WARNING: Details from this court case may disturb some readers.
McClintic testified she once told Rafferty she would take the fall if they were caught for the murder of eight-year-old Victoria Stafford, the Crown reminded the jury at the end of a two-day closing address.
Since her confession in Tori's murder in May 2009, McClintic had maintained that Rafferty killed the girl she abducted for his sexual pleasure. Citing an unwillingness to testify against Rafferty, McClintic began saying days before the start of his trial that she was the true killer.
That change in her testimony could be the fulfillment of the promise she once made to Rafferty, who she said laughed that she would do anything for a little bit of love, the Crown told the jury.
"Ladies and gentlemen, don't let that happen," said Crown attorney Kevin Gowdey. "Terri-Lynne McClintic is a convicted murderer. She belongs where she is, but as she says, she's not the only guilty party in this courtroom. On April 8 (2009) they were in this from start to finish...and they're guilty from start to finish."
Rafferty, 31, has pleaded not guilty to first-degree murder, sexual assault causing bodily harm and kidnapping. McClintic is already serving a life sentence after pleading guilty two years ago to first-degree murder.
McClintic, who testified that she wanted so desperately to have found a decent guy, was willing to do anything for Rafferty, Gowdey said, including procuring a young girl for him. Maybe, he said, she was even willing to kill for him.
The jury might conclude Rafferty was the killer, as McClintic maintained for so long, or they might conclude McClintic was the killer, Gowdey said, but he cast doubt on her assertion that she snapped after seeing Rafferty rape the child, flew into a rage and killed her.
Gowdey expressed skepticism that this fit of homicidal rage would include taking the step of tying a garbage bag over Tori's head before striking her several times in the head with a hammer.
Both of them knew all along that once they snatched Tori from outside her school in Woodstock, Ont., that she would never be returning home, Gowdey said.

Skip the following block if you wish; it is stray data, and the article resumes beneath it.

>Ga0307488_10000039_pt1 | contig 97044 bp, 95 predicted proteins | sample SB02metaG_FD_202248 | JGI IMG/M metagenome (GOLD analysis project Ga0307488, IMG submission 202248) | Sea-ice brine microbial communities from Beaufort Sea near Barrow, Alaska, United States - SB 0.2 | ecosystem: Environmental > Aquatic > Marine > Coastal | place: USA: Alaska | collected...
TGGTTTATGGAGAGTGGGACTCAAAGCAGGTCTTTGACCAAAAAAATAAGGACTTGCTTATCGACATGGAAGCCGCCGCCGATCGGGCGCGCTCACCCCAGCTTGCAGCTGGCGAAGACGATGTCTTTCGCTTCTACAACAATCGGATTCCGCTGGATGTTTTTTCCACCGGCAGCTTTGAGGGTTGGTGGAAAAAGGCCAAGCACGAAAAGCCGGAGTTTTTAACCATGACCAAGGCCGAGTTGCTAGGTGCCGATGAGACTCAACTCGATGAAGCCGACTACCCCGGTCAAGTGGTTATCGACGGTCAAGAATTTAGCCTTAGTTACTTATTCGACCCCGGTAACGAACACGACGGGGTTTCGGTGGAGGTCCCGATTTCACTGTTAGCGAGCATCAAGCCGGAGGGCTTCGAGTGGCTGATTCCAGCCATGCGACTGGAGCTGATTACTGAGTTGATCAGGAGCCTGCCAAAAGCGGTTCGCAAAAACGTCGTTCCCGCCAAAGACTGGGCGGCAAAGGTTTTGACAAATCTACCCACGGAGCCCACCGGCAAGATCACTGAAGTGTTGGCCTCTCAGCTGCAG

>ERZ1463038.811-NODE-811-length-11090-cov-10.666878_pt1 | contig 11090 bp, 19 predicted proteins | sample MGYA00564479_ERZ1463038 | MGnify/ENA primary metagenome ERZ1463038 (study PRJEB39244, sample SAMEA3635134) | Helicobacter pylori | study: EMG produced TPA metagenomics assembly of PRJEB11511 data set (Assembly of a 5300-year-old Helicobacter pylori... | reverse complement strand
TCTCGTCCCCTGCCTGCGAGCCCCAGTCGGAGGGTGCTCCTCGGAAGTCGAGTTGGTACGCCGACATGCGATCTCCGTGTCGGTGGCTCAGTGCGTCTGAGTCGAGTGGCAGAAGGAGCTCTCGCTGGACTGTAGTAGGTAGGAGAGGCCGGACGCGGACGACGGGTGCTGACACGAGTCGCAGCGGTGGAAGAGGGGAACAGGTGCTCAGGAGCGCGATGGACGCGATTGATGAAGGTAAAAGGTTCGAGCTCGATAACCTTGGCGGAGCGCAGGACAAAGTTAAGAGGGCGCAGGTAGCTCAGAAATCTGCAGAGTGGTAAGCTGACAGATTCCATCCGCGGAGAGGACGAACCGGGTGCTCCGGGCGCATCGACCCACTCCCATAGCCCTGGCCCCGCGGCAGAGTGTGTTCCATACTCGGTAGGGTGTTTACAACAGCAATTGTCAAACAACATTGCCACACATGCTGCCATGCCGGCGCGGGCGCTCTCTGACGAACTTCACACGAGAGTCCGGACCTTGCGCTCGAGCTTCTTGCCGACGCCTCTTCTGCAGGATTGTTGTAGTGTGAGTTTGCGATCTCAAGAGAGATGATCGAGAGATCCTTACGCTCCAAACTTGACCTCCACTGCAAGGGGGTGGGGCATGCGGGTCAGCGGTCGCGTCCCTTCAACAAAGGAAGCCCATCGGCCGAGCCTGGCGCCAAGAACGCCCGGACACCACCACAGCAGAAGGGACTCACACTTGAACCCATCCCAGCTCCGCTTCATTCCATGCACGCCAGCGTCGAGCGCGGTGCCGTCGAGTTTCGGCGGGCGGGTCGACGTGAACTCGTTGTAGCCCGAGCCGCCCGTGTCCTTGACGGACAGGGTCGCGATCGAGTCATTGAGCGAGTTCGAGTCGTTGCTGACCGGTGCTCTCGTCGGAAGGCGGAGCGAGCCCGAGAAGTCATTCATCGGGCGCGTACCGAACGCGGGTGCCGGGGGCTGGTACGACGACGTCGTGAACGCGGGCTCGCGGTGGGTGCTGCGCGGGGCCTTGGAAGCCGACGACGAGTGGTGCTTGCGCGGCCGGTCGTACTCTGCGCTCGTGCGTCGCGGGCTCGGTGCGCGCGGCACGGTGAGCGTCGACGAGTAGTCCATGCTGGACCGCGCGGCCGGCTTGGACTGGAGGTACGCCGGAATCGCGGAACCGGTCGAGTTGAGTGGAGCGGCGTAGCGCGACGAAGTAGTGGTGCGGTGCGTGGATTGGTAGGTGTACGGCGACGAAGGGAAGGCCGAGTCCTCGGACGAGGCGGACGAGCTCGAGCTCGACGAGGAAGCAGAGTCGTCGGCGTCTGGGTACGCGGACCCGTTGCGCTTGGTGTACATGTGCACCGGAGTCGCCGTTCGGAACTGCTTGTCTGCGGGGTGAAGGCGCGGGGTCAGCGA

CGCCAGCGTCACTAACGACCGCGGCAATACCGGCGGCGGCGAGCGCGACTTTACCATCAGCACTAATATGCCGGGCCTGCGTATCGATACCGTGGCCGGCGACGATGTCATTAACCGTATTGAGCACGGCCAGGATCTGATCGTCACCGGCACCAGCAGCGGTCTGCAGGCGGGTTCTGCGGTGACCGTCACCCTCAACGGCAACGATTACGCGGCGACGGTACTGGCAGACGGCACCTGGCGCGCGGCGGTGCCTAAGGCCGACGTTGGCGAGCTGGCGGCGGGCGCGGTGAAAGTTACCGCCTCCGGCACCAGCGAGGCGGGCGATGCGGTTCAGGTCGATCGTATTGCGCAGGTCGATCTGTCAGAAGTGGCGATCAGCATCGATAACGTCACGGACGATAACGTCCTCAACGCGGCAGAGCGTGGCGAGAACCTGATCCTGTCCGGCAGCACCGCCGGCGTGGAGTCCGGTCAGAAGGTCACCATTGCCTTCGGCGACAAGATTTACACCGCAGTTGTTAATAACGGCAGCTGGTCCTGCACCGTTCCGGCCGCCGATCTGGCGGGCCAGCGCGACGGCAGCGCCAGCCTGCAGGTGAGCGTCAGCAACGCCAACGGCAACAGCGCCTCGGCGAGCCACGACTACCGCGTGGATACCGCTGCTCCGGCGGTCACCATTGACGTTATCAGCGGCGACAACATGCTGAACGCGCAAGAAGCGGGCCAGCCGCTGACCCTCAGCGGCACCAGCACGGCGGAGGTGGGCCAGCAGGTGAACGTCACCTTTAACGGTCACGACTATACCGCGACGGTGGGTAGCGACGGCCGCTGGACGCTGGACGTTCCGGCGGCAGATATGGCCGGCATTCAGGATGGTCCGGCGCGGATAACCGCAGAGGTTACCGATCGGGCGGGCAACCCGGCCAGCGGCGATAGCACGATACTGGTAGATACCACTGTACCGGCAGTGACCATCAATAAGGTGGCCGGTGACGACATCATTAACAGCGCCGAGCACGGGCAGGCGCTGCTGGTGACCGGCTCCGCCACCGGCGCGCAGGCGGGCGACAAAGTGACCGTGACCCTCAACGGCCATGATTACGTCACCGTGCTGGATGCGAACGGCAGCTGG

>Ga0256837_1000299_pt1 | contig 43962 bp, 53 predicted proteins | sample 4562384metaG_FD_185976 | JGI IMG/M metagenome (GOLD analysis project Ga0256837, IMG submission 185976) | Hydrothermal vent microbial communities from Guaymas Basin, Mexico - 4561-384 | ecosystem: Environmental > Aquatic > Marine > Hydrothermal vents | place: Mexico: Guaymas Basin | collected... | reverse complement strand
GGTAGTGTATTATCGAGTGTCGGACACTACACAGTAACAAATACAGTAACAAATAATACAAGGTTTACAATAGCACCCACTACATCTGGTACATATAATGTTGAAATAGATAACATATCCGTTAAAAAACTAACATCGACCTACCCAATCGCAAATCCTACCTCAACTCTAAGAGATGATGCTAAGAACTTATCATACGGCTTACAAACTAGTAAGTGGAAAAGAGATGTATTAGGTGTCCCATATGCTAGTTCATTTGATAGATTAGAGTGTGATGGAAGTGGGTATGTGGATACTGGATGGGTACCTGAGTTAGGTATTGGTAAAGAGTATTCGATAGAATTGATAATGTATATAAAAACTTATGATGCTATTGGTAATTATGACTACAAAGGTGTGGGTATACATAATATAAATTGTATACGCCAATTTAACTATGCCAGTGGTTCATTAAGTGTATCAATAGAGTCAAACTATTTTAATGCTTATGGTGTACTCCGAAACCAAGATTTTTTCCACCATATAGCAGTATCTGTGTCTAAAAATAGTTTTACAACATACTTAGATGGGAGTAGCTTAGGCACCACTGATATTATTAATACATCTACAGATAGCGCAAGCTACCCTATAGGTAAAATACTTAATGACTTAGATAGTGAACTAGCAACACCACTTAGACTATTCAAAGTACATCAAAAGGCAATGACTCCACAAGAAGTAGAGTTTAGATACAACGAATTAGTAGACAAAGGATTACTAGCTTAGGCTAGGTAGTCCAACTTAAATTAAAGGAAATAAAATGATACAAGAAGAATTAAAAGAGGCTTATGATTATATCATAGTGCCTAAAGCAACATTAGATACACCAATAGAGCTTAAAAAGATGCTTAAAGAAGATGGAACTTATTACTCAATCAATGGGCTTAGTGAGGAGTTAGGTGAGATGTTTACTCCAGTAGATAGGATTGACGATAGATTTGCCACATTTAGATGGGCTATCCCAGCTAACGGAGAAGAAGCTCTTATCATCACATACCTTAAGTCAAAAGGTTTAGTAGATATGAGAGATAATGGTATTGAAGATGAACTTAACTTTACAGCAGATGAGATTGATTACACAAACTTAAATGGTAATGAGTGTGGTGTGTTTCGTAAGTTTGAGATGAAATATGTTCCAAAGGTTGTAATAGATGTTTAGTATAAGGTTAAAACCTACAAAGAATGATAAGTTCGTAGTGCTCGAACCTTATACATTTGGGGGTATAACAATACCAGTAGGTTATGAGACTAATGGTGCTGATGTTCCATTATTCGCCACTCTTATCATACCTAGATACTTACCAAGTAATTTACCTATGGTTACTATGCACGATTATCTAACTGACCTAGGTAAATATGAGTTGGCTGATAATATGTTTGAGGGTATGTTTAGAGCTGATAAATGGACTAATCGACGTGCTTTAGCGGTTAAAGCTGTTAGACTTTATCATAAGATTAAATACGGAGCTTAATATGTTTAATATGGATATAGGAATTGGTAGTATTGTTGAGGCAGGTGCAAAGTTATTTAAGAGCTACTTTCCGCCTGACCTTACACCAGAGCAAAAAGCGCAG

"Mr. Rafferty's life was full of many partners," Gowdey said, referencing an endless stream of ex-girlfriends who testified.
"He picked the right partner for this enterprise. You could possibly decide that after he was done what he wanted to do with the child sexually, he turned to McClintic, the violent one, the Lucifer who was ready to do his bidding, because he knew they couldn't take Tori back."
McClintic certainly has a violent past, listened to death rap songs with sickening lyrics and wrote letters expressing fantasies about unspeakable torture, Gowdey said. But that is just a defence distraction, he said.
"They were in it together," Gowdey said, finishing his closing argument the same way he began. "They did it together. They are guilty together."
If the jury is satisfied that Rafferty and McClintic each played roles as a "terrible team" to abduct and kill Tori Stafford, it doesn't matter who they think wielded the hammer, Gowdey said.
"A murderous duo, each taking part in one way or the other in all of the events that lead to the murder of Victoria," Gowdey said. "That's what happened on April the 8th, 2009. That's what happened to Victoria Stafford. That's how she was kidnapped, raped and murdered. Michael Rafferty did all of that. It has been proven to you beyond a reasonable doubt."
Except for the change in her story about who killed Tori, McClintic has otherwise maintained the same version of events since she confessed in May 2009.
"If you're making all this up against Mr. Rafferty, the horrified, unsuspecting witness, why would she choose to make up details like these that all were independently confirmed?" Gowdey asked the jury.
He rattled off a list of 25 things he said were independently confirmed through surveillance video, receipts and other evidence.
Rafferty's lawyer suggested McClintic masterminded the whole murder scheme, that there was no sexual assault, and that Rafferty was a mere bystander to his twisted girlfriend's plot.
As he did during part of Gowdey's closing address Tuesday, Rafferty muttered to himself, appearing to disagree with the Crown's arguments.
Superior Court Judge Thomas Heeney told the jury that he would give them his final instructions Thursday before sending them out to deliberate. He told them to prepare to be sequestered Thurdsay afternoon, but that he couldn't guarantee that he would finish all of the instructions on Thursday.
"It's long of necessity because there are a lot of complicated rules I need to explain to you," Heeney told the jury. "I'm going to be long. I'm going to be probably boring but that's just simply the way it goes."
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